JOHANNESBURG (Reuters) - Online taxi-hailing service Uber has agreed a 200 million rand ($14 million) deal with South African vehicle finance provider WesBank to rent cars to drivers who can’t afford to buy them, the companies said on Tuesday.
WesBank, which is an arm of lender FirstRand, will rent cars to Uber drivers who do not qualify for traditional car loans due to a lack of credit history.
Around half of car loan applications are declined in South Africa, WesBank chief executive Chris de Kock told a news conference.
WesBank will recoup the loan from the fares Uber drivers collect from passengers, lowering default risk, de Kock said. The amount drivers repay will depend on the level of business they are doing.
Uber Technologies Inc, currently valued at over $50 billion, uses a free GPS-enabled app to link drivers from private car companies to passengers at cheaper rates and promises a quicker response time - often within 10 minutes.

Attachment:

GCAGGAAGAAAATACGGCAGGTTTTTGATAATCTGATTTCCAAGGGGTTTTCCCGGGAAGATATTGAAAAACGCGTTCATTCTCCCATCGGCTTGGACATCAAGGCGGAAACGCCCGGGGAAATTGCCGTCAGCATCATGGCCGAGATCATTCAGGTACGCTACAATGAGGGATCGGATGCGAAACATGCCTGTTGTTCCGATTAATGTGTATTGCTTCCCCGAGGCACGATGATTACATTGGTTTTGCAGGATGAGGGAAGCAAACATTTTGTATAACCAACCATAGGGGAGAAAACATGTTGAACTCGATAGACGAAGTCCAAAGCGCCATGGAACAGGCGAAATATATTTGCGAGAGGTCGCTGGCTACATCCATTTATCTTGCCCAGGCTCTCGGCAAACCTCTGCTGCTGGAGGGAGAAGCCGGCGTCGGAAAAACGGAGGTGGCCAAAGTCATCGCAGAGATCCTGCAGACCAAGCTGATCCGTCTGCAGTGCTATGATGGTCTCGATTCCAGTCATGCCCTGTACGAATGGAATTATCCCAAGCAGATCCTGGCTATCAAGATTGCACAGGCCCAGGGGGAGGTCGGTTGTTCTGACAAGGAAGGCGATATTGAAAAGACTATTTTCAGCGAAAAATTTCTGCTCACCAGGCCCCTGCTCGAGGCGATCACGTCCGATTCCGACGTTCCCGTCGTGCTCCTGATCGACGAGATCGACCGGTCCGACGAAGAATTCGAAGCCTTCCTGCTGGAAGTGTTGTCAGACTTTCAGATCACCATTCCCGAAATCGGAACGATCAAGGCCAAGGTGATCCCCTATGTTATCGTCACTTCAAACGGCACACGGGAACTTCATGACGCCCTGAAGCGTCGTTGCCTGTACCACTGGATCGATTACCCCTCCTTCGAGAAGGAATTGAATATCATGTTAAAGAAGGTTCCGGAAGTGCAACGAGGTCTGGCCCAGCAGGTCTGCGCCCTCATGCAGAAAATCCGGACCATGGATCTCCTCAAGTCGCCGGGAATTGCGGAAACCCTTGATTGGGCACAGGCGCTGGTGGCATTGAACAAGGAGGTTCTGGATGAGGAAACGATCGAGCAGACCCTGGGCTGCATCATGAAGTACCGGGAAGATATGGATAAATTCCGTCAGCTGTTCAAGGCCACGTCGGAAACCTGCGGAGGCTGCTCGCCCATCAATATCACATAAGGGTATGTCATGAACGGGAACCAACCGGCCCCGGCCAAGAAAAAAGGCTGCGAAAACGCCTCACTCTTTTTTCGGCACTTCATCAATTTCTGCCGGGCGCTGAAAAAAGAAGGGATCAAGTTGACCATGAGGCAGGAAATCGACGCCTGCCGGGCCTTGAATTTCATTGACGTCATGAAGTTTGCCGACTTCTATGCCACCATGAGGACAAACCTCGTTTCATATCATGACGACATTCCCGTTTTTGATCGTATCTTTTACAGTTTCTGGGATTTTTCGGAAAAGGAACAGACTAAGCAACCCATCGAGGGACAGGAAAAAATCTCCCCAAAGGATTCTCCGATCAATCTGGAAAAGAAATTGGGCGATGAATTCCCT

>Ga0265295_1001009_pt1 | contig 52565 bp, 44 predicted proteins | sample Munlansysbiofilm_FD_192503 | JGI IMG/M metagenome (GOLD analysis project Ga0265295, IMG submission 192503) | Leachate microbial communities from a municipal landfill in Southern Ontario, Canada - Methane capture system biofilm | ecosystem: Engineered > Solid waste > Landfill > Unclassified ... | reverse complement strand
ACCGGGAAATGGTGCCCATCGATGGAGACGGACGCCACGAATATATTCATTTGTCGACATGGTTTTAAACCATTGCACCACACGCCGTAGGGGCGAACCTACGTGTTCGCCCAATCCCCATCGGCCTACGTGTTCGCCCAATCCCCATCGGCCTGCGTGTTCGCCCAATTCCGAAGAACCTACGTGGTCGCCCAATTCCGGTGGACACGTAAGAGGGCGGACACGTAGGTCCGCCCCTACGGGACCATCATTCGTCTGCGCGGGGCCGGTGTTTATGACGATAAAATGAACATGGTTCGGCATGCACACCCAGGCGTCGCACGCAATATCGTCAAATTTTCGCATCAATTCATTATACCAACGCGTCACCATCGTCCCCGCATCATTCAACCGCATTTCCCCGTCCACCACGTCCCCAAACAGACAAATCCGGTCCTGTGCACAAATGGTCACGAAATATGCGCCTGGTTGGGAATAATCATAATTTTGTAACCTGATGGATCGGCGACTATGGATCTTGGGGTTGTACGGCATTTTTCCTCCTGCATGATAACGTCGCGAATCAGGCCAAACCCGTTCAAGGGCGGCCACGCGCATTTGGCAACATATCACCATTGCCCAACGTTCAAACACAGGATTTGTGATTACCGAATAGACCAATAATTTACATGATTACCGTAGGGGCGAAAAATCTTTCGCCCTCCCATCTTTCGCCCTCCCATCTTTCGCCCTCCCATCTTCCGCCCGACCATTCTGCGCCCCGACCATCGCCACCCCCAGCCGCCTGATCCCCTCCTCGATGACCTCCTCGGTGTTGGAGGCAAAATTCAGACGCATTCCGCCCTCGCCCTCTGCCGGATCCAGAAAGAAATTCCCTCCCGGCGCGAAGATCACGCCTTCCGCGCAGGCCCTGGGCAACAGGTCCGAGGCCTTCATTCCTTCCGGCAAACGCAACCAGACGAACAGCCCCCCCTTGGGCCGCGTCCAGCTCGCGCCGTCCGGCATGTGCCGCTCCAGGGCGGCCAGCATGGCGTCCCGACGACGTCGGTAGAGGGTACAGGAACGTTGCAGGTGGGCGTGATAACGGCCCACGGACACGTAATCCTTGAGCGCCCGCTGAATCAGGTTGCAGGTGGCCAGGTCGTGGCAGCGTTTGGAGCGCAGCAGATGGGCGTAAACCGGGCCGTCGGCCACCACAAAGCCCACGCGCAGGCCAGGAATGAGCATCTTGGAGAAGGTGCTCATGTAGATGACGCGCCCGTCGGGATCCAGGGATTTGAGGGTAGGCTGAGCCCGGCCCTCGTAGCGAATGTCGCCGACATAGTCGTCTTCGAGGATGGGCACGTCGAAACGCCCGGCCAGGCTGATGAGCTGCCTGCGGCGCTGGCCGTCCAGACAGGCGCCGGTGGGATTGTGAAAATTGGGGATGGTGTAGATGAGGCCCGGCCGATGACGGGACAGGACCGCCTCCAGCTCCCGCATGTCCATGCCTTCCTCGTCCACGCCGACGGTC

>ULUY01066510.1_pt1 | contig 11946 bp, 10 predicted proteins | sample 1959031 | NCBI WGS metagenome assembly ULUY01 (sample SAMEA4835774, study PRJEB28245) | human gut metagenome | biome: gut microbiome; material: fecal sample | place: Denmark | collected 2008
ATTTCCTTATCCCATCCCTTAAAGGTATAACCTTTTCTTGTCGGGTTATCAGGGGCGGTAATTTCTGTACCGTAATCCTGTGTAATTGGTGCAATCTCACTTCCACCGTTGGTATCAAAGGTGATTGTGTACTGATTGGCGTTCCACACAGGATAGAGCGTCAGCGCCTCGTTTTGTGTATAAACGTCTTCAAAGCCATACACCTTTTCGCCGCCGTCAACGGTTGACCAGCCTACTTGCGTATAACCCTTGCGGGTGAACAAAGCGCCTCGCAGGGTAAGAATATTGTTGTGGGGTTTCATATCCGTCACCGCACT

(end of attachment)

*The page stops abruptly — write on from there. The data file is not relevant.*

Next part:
San Francisco-based Uber was launched in South Africa in August 2013 and operates in over 60 countries. Uber clocked 2 million rides in South Africa in the first six months of 2015, Uber said.
FirstRand’s enterprise development group Vumela will educate drivers on running their own business and also provide cash to WesBank if car loans are not paid. It will also finance 20 million rand for the first 1,000 cars, Uber said.
Reporting by Zandi Shabalala; Editing by Joe Brock